The composition of solid residues from hydrolysis reactions of loblolly pine wood with dilute mineral acids is analyzed by (13)C Cross Polarization Magic Angle Spinning (CP MAS) NMR spectroscopy. Using this method, the carbohydrate and lignin fractions are quantified in less than 3h as compared to over a day using wet chemical methods. In addition to the quantitative information, (13)C CP MAS NMR spectroscopy provides information on the formation of additional extractives and pseudo lignin from the carbohydrates. Being a non-destructive technique, NMR spectroscopy provides unambiguous evidence of the presence of side reactions and products, which is a clear advantage over the wet chemical analytical methods. Quantitative results from NMR spectroscopy and proximate analysis are compared for the residues from hydrolysis of loblolly pine wood under 13 different conditions; samples were treated either at 150 degrees C or 200 degrees C in the presence of various acids (HCl, H(2)SO(4), H(3)PO(4), HNO(3) and TFA) or water. The lignin content determined by both methods differed on averaged by 2.9 wt% resulting in a standard deviation of 3.5 wt%. It is shown that solid degradation products are formed from saccharide precursors under harsh reaction conditions. These degradation reactions limit the total possible yield of monosaccharides from any subsequent reaction.

  15. Theoretical exploration of the cooperative effect in NMF-NMF-amino acid residue hydrogen bonding system.

    PubMed

    Li, Xichen; Liu, Wenlan; Sun, Kening; Wang, Yan; Tan, Hongwei; Chen, Guangju

    2008-09-28

    This paper presents a theoretical study of the cooperative effect in sixteen linearly-arranged trimer systems consisting of N-methylformamide dimer and an extra amino acid residue. These trimer systems, NMF-NMF-AAR, in short, have been systematically investigated by full optimization at B3LYP/cc-pVTZ level and subsequent electronic energy calculations at PBE1PBE/cc-pVTZ, HF/cc-pVTZ and MP2/cc-pVTZ, respectively. Obvious spatial transformation due to energetic factors has been found in almost all the trimers. Systematic analysis in weak interaction energy components has shown that: (1) in these trimer systems, the bonding structure and the cooperative effect combine to determine the stability of both HB1 and HB2. For HB2, the structure of the constituent amino acid residue also plays a crucial role by interfering with the neighboring moieties; (2) the large contribution of the cooperative effect to the overall hydrogen bonding energy has claimed the importance of cooperativity in our systems; (3) the non-hydrogen bonding weak interaction components are found to be non-negligible in these trimer systems; (4) moreover, the cooperative effect between these non-hydrogen bonding components is always found to be positive. The good performances of PBE1PBE and PM6 have been established by comparisons between these methods.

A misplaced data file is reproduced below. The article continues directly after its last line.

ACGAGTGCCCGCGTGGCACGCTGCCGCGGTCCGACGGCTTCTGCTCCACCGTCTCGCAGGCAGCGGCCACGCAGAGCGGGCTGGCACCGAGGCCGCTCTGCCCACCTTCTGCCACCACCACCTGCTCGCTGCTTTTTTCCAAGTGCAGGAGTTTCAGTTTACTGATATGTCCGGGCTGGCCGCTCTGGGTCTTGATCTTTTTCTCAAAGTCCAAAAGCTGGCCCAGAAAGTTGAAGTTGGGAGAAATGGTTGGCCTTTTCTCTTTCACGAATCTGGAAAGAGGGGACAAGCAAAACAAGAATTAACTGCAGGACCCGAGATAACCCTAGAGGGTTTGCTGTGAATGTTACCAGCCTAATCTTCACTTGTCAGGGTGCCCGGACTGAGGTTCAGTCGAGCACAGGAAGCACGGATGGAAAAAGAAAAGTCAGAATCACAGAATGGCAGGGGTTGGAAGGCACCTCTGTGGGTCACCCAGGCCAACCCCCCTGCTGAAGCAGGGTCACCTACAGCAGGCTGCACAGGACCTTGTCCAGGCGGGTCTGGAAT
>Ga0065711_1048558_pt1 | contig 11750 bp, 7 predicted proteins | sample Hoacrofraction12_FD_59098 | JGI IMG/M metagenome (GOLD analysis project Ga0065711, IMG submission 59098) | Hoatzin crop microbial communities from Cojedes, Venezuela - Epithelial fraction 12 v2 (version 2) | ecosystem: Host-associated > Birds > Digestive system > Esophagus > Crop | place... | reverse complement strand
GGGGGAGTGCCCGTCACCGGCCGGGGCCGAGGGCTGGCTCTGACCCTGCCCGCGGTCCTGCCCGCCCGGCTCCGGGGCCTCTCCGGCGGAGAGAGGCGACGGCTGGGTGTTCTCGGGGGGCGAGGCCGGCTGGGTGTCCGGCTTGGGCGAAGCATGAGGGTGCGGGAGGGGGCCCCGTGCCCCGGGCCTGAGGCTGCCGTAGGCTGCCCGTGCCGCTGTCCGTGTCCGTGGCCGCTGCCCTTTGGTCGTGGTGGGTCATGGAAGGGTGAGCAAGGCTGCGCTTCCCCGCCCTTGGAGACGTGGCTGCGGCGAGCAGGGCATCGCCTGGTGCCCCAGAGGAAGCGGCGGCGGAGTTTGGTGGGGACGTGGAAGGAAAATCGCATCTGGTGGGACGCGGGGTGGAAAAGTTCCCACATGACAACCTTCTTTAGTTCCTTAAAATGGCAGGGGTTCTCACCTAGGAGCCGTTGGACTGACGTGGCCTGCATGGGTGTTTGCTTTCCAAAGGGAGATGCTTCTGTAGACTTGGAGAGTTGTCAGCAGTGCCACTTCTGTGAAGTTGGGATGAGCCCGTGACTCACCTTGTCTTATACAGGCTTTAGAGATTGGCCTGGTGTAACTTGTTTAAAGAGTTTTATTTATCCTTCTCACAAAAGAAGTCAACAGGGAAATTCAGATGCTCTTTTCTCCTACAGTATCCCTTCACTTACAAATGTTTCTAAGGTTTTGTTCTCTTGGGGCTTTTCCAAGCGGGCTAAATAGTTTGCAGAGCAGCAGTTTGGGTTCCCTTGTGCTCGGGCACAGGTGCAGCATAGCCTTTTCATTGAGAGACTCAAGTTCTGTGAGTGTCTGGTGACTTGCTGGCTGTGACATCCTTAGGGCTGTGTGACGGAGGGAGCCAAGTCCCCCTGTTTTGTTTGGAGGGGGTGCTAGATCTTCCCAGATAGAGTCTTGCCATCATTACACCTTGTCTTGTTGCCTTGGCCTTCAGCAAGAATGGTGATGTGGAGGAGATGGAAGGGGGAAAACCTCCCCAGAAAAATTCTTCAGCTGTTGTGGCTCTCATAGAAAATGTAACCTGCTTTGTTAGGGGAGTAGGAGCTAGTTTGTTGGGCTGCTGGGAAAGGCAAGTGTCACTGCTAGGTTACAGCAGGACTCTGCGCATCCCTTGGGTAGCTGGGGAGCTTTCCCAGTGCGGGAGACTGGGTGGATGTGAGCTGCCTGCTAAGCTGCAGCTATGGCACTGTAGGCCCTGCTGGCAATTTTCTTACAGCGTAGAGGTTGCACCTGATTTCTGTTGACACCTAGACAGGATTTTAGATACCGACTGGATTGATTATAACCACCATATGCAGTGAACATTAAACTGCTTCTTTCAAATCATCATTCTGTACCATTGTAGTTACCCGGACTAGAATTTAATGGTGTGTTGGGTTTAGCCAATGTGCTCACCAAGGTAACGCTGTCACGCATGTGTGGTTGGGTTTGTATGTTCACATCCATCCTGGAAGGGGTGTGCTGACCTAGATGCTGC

16. Accurate determination of residual acrylic acid in superabsorbent polymer of hygiene products by headspace gas chromatography.

    PubMed

    Zhang, Shu-Xin; Chai, Xin-Sheng; Jiang, Ran

    2017-02-17

    This work reports on a method for the determination of residual acrylic acid (AA) in the superabsorbent polymers for hygiene products by headspace analysis. It was based on water extraction for the polymer sample at a room temperature for 50min. Then, the AA in the extractant reacted with bicarbonate solution in a closed headspace sample vial, from which the carbon dioxide generated from the reaction (within 20min at 70°C) was detected by gas chromatography (GC). It was found that there is adsorption partition equilibrium of AA between solid-liquid phases. Therefore, an equation for calculating the total AA content in the original polymers sample was derived based on the above phase equilibrium. The results show that the HS-GC method has good precision (RSD<2.51%) and good accuracy (recoveries from 93 to 105%); the limit of quantification (LOQ) was 373mg/kg. The present method is rapid, accurate, and suitable for determining total residual acrylic acid in a wide variety of applications from processing of superabsorbent polymer to commercial products quality control.

  17. Glycolic acid-catalyzed deamidation of asparagine residues in degrading PLGA matrices: a computational study.

    PubMed

    Manabe, Noriyoshi; Kirikoshi, Ryota; Takahashi, Ohgi

    2015-03-31

    Poly(lactic-co-glycolic acid) (PLGA) is a strong candidate for being a drug carrier in drug delivery systems because of its biocompatibility and biodegradability. However, in degrading PLGA matrices, the encapsulated peptide and protein drugs can undergo various degradation reactions, including deamidation at asparagine (Asn) residues to give a succinimide species, which may affect their potency and/or safety. Here, we show computationally that glycolic acid (GA) in its undissociated form, which can exist in high concentration in degrading PLGA matrices, can catalyze the succinimide formation from Asn residues by acting as a proton-transfer mediator. A two-step mechanism was studied by quantum-chemical calculations using Ace-Asn-Nme (Ace = acetyl, Nme = NHCH3) as a model compound. The first step is cyclization (intramolecular addition) to form a tetrahedral intermediate, and the second step is elimination of ammonia from the intermediate. Both steps involve an extensive bond reorganization mediated by a GA molecule, and the first step was predicted to be rate-determining. The present findings are expected to be useful in the design of more effective and safe PLGA devices.